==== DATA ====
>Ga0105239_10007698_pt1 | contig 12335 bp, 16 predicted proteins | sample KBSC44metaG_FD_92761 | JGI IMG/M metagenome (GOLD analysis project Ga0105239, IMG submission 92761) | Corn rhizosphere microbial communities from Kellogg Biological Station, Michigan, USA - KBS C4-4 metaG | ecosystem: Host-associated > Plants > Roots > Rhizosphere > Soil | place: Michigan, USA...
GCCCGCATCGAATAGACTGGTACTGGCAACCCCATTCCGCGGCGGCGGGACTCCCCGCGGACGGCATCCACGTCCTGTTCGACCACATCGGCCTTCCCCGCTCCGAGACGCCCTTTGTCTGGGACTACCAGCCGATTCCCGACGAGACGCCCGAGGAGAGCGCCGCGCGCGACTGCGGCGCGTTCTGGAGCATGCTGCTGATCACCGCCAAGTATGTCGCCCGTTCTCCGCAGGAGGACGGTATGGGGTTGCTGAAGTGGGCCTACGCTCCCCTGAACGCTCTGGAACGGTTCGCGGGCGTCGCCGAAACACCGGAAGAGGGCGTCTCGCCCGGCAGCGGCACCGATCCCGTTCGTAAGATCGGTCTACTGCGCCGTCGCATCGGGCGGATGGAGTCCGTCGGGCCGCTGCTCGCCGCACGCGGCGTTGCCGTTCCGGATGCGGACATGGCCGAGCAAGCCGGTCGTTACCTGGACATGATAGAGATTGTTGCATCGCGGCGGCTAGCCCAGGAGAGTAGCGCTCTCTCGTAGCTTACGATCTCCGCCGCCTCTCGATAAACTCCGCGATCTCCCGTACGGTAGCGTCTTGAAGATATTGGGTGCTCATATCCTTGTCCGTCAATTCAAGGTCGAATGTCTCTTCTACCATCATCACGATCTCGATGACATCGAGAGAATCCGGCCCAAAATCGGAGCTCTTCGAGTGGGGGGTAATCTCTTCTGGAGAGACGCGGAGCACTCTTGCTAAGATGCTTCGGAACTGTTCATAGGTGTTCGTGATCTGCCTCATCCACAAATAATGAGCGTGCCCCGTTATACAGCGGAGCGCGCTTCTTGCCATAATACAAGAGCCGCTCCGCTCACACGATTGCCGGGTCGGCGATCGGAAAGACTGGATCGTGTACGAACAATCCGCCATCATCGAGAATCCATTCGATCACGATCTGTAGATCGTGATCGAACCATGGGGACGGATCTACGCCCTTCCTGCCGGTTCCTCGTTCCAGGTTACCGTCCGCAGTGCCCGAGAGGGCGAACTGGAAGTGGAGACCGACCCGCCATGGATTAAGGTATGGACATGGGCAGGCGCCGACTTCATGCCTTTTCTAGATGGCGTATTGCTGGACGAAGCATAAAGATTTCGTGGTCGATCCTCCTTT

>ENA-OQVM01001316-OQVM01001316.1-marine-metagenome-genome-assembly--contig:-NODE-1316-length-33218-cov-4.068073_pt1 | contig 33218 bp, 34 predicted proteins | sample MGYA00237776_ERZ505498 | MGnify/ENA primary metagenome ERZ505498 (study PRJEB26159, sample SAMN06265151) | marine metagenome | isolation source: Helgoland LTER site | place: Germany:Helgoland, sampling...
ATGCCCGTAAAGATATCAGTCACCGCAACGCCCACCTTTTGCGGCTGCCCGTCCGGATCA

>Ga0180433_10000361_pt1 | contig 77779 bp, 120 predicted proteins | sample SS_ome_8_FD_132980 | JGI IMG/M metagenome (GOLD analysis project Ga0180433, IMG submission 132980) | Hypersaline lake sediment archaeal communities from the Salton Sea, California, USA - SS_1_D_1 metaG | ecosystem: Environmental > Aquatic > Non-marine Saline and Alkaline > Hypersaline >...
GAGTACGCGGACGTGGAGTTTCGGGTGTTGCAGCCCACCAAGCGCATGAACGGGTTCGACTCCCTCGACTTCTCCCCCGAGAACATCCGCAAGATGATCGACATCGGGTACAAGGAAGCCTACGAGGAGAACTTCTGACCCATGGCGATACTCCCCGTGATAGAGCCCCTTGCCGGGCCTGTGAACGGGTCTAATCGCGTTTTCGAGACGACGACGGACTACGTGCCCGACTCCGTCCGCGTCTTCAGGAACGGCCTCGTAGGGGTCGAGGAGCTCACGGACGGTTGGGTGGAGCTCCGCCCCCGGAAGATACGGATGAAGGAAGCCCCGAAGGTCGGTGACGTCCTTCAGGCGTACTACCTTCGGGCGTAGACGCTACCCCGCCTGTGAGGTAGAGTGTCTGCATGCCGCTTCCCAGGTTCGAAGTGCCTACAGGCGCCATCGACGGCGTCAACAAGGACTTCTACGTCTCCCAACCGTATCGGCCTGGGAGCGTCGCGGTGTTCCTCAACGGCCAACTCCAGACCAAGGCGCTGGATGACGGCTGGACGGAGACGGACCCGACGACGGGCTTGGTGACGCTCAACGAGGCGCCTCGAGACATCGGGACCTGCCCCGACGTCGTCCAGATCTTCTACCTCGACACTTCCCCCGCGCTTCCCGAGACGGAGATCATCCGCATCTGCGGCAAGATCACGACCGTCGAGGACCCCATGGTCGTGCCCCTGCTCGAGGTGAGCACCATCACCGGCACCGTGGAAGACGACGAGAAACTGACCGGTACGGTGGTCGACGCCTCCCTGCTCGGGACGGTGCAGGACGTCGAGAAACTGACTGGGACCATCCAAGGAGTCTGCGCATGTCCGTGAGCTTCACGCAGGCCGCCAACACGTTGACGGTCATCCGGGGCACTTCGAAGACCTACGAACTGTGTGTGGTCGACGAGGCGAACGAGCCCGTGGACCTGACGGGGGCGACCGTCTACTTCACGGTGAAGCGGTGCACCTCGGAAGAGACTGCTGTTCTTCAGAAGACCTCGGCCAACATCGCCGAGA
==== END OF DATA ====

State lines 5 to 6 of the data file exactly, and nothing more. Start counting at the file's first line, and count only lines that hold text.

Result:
>Ga0180433_10000361_pt1 | contig 77779 bp, 120 predicted proteins | sample SS_ome_8_FD_132980 | JGI IMG/M metagenome (GOLD analysis project Ga0180433, IMG submission 132980) | Hypersaline lake sediment archaeal communities from the Salton Sea, California, USA - SS_1_D_1 metaG | ecosystem: Environmental > Aquatic > Non-marine Saline and Alkaline > Hypersaline >...
GAGTACGCGGACGTGGAGTTTCGGGTGTTGCAGCCCACCAAGCGCATGAACGGGTTCGACTCCCTCGACTTCTCCCCCGAGAACATCCGCAAGATGATCGACATCGGGTACAAGGAAGCCTACGAGGAGAACTTCTGACCCATGGCGATACTCCCCGTGATAGAGCCCCTTGCCGGGCCTGTGAACGGGTCTAATCGCGTTTTCGAGACGACGACGGACTACGTGCCCGACTCCGTCCGCGTCTTCAGGAACGGCCTCGTAGGGGTCGAGGAGCTCACGGACGGTTGGGTGGAGCTCCGCCCCCGGAAGATACGGATGAAGGAAGCCCCGAAGGTCGGTGACGTCCTTCAGGCGTACTACCTTCGGGCGTAGACGCTACCCCGCCTGTGAGGTAGAGTGTCTGCATGCCGCTTCCCAGGTTCGAAGTGCCTACAGGCGCCATCGACGGCGTCAACAAGGACTTCTACGTCTCCCAACCGTATCGGCCTGGGAGCGTCGCGGTGTTCCTCAACGGCCAACTCCAGACCAAGGCGCTGGATGACGGCTGGACGGAGACGGACCCGACGACGGGCTTGGTGACGCTCAACGAGGCGCCTCGAGACATCGGGACCTGCCCCGACGTCGTCCAGATCTTCTACCTCGACACTTCCCCCGCGCTTCCCGAGACGGAGATCATCCGCATCTGCGGCAAGATCACGACCGTCGAGGACCCCATGGTCGTGCCCCTGCTCGAGGTGAGCACCATCACCGGCACCGTGGAAGACGACGAGAAACTGACCGGTACGGTGGTCGACGCCTCCCTGCTCGGGACGGTGCAGGACGTCGAGAAACTGACTGGGACCATCCAAGGAGTCTGCGCATGTCCGTGAGCTTCACGCAGGCCGCCAACACGTTGACGGTCATCCGGGGCACTTCGAAGACCTACGAACTGTGTGTGGTCGACGAGGCGAACGAGCCCGTGGACCTGACGGGGGCGACCGTCTACTTCACGGTGAAGCGGTGCACCTCGGAAGAGACTGCTGTTCTTCAGAAGACCTCGGCCAACATCGCCGAGA